The Eiffel Parallel Execution Environment

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EPEE is an object oriented design framework for programming distributed memory parallel computers. It contains a set of classes providing the communication and location facilities used to build parallel classes. Common data distribution patterns and computation schemes are factored out and encapsulated in abstract parallel classes, which are to be reused by means of multiple inheritance. Reusable parallel components include parameterized general purpose algorithms for traversing and performing actions on generic data structures.

Most current Eiffel compilers (eg. ISE, Tower, SIG, Eon) rely on the C (or C++) language to produce intermediate code. Consequently, compiling Eiffel code for a parallel machine is not really an issue, since all parallel platforms provide at least a C compiler in their software environment. The EPEE toolbox includes cross-compilation tools that mainly consist of script files whose role is to deal with compiler flags and options correctly.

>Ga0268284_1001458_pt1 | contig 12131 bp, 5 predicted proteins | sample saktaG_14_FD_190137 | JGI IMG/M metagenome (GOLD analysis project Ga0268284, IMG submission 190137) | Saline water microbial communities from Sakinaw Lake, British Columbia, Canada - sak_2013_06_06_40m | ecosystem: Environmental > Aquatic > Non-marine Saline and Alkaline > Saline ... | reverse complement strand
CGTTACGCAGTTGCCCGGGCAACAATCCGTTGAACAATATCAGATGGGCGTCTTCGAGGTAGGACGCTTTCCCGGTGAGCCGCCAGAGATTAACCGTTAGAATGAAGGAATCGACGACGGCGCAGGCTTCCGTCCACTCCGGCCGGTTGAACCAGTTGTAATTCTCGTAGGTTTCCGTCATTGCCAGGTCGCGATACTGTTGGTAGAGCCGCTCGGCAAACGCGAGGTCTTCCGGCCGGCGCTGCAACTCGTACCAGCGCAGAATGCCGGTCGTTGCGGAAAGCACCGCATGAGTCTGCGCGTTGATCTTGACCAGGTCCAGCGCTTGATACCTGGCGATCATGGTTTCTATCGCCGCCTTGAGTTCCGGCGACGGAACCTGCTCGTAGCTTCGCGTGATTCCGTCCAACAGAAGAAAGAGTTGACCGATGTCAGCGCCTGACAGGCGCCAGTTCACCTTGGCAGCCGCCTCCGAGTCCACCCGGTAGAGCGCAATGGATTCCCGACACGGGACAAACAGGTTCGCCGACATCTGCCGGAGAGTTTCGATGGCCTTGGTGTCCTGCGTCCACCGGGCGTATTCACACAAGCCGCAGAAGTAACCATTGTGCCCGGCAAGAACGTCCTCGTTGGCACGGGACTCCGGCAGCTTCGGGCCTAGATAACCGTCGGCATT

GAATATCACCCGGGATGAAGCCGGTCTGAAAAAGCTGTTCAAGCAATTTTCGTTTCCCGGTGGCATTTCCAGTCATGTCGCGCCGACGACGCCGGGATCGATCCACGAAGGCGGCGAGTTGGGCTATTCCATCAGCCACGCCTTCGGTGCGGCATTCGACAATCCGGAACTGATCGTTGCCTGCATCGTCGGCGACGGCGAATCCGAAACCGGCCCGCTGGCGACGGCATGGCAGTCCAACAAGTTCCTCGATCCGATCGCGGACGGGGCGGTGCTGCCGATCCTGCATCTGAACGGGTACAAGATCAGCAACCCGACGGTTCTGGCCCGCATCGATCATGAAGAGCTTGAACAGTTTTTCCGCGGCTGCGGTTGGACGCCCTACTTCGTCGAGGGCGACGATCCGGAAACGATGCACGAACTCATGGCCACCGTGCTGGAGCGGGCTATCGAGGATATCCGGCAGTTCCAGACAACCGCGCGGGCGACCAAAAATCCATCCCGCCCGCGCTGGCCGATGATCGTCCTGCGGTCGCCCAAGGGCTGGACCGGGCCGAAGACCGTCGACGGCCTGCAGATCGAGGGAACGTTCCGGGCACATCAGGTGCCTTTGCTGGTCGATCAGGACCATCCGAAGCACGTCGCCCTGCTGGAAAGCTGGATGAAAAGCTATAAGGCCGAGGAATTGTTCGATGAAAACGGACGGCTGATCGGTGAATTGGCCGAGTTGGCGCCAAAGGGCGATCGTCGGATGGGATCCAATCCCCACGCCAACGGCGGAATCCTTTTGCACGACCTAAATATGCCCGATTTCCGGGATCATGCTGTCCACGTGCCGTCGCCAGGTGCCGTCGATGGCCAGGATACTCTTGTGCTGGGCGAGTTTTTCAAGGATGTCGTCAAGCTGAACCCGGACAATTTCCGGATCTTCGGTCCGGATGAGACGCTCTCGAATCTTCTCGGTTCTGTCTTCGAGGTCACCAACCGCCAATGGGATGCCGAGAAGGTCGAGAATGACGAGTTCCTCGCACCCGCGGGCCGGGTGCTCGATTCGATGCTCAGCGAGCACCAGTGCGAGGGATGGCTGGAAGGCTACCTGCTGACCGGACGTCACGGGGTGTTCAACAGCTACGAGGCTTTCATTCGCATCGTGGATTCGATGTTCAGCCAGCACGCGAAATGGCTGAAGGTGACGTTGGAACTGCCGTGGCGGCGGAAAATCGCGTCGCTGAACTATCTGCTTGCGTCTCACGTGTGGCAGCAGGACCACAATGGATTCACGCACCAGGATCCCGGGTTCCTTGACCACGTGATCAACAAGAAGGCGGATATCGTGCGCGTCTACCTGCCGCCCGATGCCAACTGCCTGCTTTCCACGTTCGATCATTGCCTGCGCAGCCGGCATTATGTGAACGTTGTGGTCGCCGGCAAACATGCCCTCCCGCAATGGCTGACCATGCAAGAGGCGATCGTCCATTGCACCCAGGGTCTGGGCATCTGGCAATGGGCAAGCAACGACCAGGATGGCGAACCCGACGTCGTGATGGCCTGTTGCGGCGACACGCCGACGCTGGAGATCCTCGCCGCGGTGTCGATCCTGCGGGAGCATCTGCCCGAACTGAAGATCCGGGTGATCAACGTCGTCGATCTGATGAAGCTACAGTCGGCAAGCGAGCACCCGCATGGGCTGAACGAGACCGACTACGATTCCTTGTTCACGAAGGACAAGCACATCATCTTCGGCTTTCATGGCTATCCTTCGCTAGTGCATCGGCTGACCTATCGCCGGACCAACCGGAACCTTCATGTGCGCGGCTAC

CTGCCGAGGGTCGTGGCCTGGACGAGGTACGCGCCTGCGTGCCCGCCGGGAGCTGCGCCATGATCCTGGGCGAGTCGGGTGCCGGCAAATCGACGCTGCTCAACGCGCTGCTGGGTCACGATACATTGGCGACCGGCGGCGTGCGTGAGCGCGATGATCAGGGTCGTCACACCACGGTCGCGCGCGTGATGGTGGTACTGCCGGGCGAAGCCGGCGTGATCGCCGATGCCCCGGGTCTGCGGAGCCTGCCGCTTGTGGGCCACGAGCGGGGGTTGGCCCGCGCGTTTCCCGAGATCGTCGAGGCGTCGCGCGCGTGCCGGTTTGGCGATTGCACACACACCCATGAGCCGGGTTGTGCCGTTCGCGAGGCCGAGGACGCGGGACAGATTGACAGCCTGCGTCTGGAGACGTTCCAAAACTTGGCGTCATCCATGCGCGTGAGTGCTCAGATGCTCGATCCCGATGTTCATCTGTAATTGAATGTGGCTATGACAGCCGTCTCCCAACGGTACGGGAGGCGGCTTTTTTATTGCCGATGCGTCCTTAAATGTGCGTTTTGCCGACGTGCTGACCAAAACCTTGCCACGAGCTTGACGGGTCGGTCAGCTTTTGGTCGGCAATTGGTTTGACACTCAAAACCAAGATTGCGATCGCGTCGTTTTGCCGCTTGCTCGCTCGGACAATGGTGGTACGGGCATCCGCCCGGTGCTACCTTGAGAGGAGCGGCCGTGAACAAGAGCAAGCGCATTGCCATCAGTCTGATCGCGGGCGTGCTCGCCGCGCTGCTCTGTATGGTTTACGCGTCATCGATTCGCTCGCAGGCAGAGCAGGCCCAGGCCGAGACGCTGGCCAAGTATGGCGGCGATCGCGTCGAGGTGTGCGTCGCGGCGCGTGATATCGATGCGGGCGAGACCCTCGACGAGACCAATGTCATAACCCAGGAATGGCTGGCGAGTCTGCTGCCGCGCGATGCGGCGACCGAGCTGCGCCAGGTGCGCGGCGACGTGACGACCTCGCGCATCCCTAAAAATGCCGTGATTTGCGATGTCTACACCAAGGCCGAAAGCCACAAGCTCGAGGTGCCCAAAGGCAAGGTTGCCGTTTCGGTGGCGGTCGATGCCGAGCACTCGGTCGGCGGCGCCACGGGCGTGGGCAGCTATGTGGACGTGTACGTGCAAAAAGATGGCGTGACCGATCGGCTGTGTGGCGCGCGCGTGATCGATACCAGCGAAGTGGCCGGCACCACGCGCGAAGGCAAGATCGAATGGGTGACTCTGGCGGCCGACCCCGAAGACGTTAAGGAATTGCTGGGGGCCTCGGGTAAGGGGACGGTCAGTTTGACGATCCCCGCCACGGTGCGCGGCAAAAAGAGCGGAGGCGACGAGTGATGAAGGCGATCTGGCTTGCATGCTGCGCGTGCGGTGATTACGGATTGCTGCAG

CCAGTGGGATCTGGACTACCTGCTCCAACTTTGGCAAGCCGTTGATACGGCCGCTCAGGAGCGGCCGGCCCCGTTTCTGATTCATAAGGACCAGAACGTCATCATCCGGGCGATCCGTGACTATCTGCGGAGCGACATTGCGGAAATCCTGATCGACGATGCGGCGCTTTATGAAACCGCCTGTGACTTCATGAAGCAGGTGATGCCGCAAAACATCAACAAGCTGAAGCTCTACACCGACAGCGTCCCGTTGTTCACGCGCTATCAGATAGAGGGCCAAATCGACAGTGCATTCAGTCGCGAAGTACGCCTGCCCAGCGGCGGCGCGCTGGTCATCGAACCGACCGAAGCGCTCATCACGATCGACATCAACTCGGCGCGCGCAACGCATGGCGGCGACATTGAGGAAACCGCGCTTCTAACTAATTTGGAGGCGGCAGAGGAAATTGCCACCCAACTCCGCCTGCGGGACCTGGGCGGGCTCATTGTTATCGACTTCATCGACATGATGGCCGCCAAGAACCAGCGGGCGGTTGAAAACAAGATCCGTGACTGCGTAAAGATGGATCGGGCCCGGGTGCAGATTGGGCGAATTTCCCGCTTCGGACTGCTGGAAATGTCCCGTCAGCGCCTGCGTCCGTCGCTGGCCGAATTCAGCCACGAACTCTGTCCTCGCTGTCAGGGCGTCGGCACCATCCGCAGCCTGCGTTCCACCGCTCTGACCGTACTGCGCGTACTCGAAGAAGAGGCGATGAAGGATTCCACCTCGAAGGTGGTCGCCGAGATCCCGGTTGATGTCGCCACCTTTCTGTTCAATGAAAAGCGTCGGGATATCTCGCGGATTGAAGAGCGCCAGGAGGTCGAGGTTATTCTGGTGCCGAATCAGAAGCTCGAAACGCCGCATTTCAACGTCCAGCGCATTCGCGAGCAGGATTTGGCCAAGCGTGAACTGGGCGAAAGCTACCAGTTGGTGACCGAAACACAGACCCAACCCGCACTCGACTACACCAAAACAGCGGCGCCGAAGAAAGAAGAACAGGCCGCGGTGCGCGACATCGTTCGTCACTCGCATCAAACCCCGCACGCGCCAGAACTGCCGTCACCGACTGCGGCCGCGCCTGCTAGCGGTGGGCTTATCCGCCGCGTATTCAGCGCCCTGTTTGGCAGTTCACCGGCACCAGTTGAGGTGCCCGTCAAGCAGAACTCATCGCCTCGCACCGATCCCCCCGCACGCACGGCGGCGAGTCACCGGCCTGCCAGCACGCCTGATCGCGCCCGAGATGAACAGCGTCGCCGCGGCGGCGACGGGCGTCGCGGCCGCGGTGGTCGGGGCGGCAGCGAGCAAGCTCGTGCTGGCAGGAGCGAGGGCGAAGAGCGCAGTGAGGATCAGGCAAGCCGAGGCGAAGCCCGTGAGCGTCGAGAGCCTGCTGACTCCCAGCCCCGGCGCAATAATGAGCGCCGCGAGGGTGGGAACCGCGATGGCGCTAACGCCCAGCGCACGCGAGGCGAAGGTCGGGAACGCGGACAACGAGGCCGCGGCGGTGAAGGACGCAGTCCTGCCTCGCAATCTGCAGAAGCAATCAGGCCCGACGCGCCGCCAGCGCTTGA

Any application designed with EPEE can thus be compiled for any target processor (provided an Eiffel runtime system exists for this processor). EPEE also includes an interface to a highly portable communication library called POM (Parallel Observable Machine), providing sophisticated facilities for tracing a distributed execution.

There exists two levels of programming with EPEE: the class user (or client) level and the parallelized class designer level. The aim is that at the client level, nothing but performance improvements appear when running an application program on a parallel computer. Moreover, these performance improvements should be proportional to the number of processors of the parallel computer (linear speedup), which would guarantee scalability.

For a user of a library designed with EPEE, it must be possible to handle distributed or shared objects just like sequential ones. The problem is thus for the designer of the library to implement distributed objects using the general data distribution and/or parallelization rules presented in this paper. While implementing these objects, the designer must notably ensure their portability and efficiency, and preserve a ``sequential-like'' interface for the sake of the user to whom distribution and parallelization issues must be masked.
Consequently, whenever an object already has a sequential implementation, its distributed counterpart must have exactly the same behavior: each parallelized feature should leave a distributed object in the same abstract state as the corresponding sequential one. The goal is here to ensure the transparency for the user (the application programmer), to preserve the global semantics of the object (and most especially the semantics of its access), and to preserve its interface.